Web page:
Better coordination, complementarity and synergy at all levels between the policies and activities of the European Union and those of the Member States are essential. Specific measures to improve coherence and strengthen operational coordination must be identified. To this end, the Commission considers that its role in coordinating the EU's policies in this area must be strengthened. The Union and the Member States should also organise regular joint missions and fora.
Global level input
The European Union is a substantial donor to the United Nations and it has close relationships with other international organisations. It already plays an active role in the initiatives implemented at global level. However, the new global health agenda requires strengthened international partnerships and the Union must tackle certain priority issues. Key actions include ensuring the coherence of its actions with other Community policies and playing an active role in the development and implementation of global initiatives.
Civil society and non-governmental organisations (NGOs)
Civil society and NGOs play a key role in implementing development assistance and they have a growing impact on policy formulation. It is important to strengthen the links between the Union and civil society and to establish dialogue and a strategy for the major development cooperation issues. The establishment of a working group on health and poverty in which civil society may participate is one example of the measures envisaged.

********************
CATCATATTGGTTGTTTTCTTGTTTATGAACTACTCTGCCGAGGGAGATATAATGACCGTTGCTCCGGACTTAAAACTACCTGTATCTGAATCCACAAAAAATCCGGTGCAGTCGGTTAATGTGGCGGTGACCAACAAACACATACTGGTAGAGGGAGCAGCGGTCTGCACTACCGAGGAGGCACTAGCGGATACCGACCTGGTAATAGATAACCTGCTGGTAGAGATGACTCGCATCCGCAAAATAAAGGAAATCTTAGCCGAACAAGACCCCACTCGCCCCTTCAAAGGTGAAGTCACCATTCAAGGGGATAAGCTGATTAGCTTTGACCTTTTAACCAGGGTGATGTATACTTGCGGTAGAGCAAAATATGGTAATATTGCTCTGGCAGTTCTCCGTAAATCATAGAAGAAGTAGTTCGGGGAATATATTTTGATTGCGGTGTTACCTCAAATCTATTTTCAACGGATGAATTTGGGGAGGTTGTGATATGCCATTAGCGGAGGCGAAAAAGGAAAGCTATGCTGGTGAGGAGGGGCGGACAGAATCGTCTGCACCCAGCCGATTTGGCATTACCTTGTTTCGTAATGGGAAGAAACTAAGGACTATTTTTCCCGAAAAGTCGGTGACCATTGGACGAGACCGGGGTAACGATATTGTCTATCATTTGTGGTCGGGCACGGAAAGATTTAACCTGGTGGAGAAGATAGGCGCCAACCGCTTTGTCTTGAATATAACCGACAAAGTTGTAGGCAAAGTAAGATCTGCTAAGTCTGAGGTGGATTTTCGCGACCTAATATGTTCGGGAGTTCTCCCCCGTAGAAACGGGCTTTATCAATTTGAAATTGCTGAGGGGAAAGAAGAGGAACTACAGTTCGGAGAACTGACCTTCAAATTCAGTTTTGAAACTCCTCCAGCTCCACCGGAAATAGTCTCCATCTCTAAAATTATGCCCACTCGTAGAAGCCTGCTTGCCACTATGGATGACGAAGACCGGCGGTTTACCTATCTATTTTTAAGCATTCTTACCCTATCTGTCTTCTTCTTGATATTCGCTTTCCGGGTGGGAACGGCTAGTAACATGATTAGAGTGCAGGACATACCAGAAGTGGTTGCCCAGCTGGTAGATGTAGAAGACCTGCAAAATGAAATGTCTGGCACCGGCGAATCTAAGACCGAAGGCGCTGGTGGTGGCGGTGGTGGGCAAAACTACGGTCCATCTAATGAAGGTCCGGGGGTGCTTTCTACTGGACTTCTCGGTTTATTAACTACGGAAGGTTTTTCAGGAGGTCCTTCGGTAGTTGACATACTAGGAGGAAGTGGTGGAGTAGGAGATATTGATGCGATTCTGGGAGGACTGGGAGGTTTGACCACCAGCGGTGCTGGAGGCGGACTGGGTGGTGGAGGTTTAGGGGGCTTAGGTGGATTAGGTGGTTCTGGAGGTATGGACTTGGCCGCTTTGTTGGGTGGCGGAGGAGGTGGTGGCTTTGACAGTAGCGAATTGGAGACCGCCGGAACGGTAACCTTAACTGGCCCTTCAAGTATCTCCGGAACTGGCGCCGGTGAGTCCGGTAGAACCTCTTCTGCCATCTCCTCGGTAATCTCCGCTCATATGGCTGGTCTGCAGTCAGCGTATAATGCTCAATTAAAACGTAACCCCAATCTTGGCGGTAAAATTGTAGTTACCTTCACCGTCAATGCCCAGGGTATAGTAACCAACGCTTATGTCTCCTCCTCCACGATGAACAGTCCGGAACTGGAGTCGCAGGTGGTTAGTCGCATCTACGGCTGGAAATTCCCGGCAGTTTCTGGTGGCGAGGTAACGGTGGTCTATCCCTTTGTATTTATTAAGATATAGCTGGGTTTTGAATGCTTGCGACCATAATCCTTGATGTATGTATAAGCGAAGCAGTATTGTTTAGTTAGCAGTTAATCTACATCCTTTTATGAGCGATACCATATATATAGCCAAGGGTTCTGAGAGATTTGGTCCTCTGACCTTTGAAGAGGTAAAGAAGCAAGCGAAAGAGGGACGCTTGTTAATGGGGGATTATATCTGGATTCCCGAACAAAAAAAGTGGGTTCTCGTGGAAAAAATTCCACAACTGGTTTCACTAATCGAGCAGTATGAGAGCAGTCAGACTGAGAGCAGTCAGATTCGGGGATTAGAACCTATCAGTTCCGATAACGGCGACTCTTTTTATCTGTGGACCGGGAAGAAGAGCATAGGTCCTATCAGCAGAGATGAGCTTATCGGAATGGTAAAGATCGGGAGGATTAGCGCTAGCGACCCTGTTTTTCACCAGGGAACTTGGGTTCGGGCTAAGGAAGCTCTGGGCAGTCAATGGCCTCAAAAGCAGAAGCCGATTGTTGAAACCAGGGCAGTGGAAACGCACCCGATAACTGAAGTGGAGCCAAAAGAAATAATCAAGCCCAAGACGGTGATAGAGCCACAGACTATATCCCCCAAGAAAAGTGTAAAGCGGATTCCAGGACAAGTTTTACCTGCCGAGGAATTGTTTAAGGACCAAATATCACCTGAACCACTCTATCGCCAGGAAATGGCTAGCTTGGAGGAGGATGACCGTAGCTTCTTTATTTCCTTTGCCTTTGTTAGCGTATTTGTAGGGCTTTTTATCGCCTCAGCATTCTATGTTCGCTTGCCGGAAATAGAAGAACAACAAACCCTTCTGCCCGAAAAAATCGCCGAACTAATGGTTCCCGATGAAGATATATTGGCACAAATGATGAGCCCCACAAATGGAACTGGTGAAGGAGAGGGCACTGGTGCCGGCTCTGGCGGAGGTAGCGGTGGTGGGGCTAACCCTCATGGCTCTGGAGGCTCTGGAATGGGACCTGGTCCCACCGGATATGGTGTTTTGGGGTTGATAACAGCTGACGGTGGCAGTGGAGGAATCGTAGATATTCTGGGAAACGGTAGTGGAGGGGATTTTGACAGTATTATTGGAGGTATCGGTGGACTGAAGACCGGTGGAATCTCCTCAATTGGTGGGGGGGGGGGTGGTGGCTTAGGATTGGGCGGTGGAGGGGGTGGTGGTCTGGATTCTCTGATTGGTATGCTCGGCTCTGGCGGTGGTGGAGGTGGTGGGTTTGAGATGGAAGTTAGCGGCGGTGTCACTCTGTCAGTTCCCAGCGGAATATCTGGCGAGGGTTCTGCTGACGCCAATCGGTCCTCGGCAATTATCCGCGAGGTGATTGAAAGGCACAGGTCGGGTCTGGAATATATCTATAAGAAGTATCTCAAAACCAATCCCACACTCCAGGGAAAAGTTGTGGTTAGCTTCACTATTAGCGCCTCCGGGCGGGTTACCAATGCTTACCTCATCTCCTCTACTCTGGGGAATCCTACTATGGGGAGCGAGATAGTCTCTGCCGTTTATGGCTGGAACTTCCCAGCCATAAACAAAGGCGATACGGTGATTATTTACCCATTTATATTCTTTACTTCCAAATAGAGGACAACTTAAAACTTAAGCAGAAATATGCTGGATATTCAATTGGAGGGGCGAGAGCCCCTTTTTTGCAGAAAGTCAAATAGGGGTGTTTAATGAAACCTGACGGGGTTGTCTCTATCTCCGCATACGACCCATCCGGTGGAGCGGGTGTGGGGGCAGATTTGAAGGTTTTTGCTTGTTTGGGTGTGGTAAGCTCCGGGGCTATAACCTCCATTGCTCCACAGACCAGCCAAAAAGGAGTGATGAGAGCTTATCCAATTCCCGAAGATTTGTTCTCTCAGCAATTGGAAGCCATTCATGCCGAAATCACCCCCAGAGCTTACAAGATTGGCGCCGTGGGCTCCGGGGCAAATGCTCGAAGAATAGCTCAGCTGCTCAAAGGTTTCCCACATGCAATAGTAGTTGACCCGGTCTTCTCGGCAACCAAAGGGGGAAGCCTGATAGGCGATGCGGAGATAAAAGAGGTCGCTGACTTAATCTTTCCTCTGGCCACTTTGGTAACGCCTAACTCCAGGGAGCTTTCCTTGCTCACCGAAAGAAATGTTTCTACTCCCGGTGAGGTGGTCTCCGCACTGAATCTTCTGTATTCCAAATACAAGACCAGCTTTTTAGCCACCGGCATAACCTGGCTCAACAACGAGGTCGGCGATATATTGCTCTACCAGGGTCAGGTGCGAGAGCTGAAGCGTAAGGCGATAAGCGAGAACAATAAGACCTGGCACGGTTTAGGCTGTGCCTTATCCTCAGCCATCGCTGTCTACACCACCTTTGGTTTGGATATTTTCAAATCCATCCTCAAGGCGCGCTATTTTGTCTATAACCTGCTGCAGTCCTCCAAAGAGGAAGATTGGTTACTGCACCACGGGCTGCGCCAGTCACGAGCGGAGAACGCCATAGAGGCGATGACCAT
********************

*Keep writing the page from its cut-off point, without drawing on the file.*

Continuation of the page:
The private sector should make a far greater contribution to improving health in developing countries, for example by making greater commitments to work on corporate responsibility and promoting the wide application of tiered pricing. The Union's cooperation with this sector is limited and should be reinforced. In particular, new incentives are being discussed to encourage multinationals to develop global goods such as research and development, and cooperation is being enhanced to ensure that private companies take greater responsibility for health in developing countries. The Commission also proposes exploring the possibility of increasing capacity in developing countries for local production of pharmaceuticals.
Monitoring and evaluation
Today, monitoring and evaluation of the European Union's investments and activities in this field focus on the global aspect, in other words evaluation of the progress made in relation to a country's general development strategy rather than monitoring and evaluation of individual investments in specific projects. This approach reflects the new approach of the development assistance policy. However, the evaluation of national strategies and global progress alone is not an effective method of health evaluation and monitoring. Together with the developing countries and other international actors, the Commission hopes to draw up more precise indicators for the various sectors of intervention. As regards monitoring Community aid management, it is also important to develop new mechanisms and guiding principles in order to improve effectiveness.